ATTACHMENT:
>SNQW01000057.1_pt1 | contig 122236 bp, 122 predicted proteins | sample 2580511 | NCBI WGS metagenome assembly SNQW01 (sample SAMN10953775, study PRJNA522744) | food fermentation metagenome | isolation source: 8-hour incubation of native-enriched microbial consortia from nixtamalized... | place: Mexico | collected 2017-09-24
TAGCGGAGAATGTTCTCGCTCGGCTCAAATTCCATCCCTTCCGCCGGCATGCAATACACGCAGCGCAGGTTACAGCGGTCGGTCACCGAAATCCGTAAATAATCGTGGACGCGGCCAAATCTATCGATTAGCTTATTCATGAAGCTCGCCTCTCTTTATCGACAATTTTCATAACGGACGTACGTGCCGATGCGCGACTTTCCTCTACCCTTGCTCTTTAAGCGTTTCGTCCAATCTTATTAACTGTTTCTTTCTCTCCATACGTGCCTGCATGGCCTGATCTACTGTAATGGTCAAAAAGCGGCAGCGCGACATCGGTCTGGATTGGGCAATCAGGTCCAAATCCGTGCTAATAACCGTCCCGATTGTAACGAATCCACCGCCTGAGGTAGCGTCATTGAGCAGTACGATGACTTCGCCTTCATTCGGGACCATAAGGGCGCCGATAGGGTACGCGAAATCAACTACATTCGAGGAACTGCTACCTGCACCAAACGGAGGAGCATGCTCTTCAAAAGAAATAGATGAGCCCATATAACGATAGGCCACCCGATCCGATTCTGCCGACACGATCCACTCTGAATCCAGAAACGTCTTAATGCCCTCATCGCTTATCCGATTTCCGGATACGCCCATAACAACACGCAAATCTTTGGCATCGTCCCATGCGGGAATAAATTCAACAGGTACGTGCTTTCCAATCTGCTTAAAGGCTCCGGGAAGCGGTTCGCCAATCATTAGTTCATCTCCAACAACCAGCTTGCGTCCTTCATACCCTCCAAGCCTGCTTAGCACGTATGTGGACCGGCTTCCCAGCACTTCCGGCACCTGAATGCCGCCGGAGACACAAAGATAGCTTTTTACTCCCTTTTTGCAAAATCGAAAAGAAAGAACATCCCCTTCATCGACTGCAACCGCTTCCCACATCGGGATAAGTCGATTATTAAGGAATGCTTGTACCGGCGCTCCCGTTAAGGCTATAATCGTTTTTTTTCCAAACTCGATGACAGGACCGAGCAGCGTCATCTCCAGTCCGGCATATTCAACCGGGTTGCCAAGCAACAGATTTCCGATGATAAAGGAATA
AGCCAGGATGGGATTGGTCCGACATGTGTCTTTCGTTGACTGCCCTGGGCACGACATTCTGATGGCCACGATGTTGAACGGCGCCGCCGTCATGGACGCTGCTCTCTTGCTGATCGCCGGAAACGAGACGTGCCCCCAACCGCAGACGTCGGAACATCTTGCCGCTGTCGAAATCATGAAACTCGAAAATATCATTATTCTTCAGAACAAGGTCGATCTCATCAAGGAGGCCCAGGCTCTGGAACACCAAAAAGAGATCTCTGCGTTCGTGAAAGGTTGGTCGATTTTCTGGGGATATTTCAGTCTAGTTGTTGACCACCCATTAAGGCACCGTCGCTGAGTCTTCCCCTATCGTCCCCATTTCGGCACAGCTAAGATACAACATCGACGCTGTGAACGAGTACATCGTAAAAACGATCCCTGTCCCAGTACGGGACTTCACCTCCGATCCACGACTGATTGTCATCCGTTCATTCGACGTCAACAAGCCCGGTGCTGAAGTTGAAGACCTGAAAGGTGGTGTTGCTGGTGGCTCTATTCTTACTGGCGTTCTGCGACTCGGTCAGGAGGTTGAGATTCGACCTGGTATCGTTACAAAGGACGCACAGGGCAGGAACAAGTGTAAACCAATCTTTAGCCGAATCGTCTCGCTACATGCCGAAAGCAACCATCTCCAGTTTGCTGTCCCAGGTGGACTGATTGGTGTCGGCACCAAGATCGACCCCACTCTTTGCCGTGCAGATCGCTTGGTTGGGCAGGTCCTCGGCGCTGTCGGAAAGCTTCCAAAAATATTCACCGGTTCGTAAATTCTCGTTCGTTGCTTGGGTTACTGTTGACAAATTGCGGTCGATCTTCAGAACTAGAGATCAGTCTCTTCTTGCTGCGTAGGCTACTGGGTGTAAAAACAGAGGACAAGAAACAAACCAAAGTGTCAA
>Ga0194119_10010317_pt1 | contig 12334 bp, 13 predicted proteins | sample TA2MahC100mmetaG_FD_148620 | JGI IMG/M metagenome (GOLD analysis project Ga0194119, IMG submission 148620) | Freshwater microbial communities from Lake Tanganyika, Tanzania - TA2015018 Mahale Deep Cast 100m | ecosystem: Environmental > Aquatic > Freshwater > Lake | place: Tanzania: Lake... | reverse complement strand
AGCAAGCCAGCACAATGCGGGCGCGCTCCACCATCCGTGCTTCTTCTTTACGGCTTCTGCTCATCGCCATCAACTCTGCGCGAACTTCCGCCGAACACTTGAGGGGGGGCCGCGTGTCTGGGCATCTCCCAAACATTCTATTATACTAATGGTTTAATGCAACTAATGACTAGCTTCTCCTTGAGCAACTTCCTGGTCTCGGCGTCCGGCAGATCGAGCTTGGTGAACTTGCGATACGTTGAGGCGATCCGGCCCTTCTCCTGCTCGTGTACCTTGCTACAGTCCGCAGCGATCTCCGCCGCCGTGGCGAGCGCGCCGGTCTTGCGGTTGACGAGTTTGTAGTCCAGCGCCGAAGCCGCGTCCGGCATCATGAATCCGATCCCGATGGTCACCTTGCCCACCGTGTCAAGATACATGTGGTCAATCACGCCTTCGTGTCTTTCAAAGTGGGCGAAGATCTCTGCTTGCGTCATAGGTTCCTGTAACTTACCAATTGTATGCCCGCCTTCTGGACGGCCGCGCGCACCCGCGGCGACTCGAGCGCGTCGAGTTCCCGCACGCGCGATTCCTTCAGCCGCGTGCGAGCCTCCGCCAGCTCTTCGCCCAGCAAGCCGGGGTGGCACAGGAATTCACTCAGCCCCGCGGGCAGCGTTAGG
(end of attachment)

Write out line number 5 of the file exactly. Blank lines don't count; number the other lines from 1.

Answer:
AGCAAGCCAGCACAATGCGGGCGCGCTCCACCATCCGTGCTTCTTCTTTACGGCTTCTGCTCATCGCCATCAACTCTGCGCGAACTTCCGCCGAACACTTGAGGGGGGGCCGCGTGTCTGGGCATCTCCCAAACATTCTATTATACTAATGGTTTAATGCAACTAATGACTAGCTTCTCCTTGAGCAACTTCCTGGTCTCGGCGTCCGGCAGATCGAGCTTGGTGAACTTGCGATACGTTGAGGCGATCCGGCCCTTCTCCTGCTCGTGTACCTTGCTACAGTCCGCAGCGATCTCCGCCGCCGTGGCGAGCGCGCCGGTCTTGCGGTTGACGAGTTTGTAGTCCAGCGCCGAAGCCGCGTCCGGCATCATGAATCCGATCCCGATGGTCACCTTGCCCACCGTGTCAAGATACATGTGGTCAATCACGCCTTCGTGTCTTTCAAAGTGGGCGAAGATCTCTGCTTGCGTCATAGGTTCCTGTAACTTACCAATTGTATGCCCGCCTTCTGGACGGCCGCGCGCACCCGCGGCGACTCGAGCGCGTCGAGTTCCCGCACGCGCGATTCCTTCAGCCGCGTGCGAGCCTCCGCCAGCTCTTCGCCCAGCAAGCCGGGGTGGCACAGGAATTCACTCAGCCCCGCGGGCAGCGTTAGG